View of the West Side from Rock Rimmon
View of the West Side from Rock Rimmon

Surrounding urban neighborhoods

The urban core of Manchester extends beyond its city limits in several directions, particularly west and south of downtown, including:

  • Pinardville – In the town of Goffstown, Pinardville is a fairly dense, former streetcar suburb along Mast Road to the west of Manchester. It is home to Saint Anselm College.
  • River Corridor – In the town of Bedford, the River Corridor is a mid-density, primarily shopping district along South River Road about two-and-a-half miles from downtown Manchester. The area has recently implemented Tax Increment Financing to improve and maintain infrastructure, and the Town of Bedford's most recent master plan has called for increasing mixed-use development and promoting walkability and transit use, though the Manchester Transit Authority bus service in the area was recently curtailed following a decision by the Town of Bedford to discontinue funding service.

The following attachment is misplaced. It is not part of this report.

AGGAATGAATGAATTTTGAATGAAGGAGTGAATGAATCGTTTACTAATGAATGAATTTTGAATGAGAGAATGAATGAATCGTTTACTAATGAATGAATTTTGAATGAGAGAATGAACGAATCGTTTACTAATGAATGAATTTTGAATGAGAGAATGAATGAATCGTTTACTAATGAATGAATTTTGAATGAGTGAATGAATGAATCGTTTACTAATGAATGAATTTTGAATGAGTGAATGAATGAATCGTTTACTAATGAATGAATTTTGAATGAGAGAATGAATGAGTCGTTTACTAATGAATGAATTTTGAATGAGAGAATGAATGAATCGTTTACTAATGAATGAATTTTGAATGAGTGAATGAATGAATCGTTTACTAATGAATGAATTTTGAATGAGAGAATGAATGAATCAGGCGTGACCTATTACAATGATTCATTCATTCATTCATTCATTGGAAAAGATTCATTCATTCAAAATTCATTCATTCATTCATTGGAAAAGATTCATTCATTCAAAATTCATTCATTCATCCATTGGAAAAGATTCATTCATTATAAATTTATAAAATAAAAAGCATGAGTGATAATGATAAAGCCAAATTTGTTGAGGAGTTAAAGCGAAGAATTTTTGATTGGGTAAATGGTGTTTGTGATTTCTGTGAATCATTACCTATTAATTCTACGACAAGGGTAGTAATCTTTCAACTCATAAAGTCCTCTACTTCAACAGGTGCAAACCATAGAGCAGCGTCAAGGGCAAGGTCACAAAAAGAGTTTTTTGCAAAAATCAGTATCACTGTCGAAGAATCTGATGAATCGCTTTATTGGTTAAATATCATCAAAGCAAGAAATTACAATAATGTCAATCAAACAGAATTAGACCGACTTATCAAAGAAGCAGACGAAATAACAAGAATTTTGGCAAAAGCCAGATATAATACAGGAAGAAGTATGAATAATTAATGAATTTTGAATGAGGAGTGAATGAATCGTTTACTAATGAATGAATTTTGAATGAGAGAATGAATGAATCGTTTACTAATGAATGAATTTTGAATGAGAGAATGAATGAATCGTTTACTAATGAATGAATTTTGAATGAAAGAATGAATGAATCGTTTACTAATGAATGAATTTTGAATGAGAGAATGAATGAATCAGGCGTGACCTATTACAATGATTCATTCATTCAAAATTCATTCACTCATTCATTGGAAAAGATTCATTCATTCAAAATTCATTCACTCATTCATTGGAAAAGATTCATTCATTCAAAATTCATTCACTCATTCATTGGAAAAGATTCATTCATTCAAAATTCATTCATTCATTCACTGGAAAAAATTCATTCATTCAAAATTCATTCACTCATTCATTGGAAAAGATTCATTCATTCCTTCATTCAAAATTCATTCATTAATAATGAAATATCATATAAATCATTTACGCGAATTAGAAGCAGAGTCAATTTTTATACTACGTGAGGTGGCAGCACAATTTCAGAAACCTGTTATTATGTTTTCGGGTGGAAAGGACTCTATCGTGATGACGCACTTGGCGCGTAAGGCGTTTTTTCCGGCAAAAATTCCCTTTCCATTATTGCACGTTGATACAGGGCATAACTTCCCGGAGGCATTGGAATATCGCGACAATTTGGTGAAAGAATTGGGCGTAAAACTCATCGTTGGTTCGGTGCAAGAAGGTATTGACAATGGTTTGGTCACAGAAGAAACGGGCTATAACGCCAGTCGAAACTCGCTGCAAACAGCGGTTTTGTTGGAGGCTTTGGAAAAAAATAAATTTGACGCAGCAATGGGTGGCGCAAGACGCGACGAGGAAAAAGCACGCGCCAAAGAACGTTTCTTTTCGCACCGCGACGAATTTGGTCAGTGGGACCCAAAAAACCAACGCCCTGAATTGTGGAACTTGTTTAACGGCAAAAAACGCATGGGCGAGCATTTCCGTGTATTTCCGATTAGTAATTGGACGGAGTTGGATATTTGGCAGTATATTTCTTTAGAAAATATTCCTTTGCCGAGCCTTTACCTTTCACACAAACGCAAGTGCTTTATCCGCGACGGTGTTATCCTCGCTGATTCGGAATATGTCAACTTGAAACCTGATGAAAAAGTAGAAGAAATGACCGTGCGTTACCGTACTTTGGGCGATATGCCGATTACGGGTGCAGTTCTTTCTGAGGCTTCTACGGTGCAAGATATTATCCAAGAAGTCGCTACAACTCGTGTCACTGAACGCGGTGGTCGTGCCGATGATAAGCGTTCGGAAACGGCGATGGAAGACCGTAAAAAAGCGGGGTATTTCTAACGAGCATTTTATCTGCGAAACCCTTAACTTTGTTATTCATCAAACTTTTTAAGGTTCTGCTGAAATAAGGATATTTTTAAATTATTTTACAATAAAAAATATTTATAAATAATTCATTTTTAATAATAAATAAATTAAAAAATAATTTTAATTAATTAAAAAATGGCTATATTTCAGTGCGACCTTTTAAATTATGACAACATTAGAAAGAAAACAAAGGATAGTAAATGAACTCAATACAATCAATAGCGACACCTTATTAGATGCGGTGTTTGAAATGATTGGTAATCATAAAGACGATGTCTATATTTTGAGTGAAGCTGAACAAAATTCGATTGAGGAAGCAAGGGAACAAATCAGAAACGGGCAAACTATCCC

• Northeast Bedford – The northeast section of Bedford is a mainly low to mid-density suburban residential area near the terminus of the former St. Joseph's streetcar line along Donald Street and post-war development along Boynton Street, with some businesses scattered throughout. The area does not have a formal name, but the section along Boynton Street has variously been called the Plains and the Pines. The northern area is more rural with large portions owned by Saint Anselm College.
  • South Hooksett – The southeastern portion of the town of Hooksett is a sprawling, suburban shopping area north of Manchester.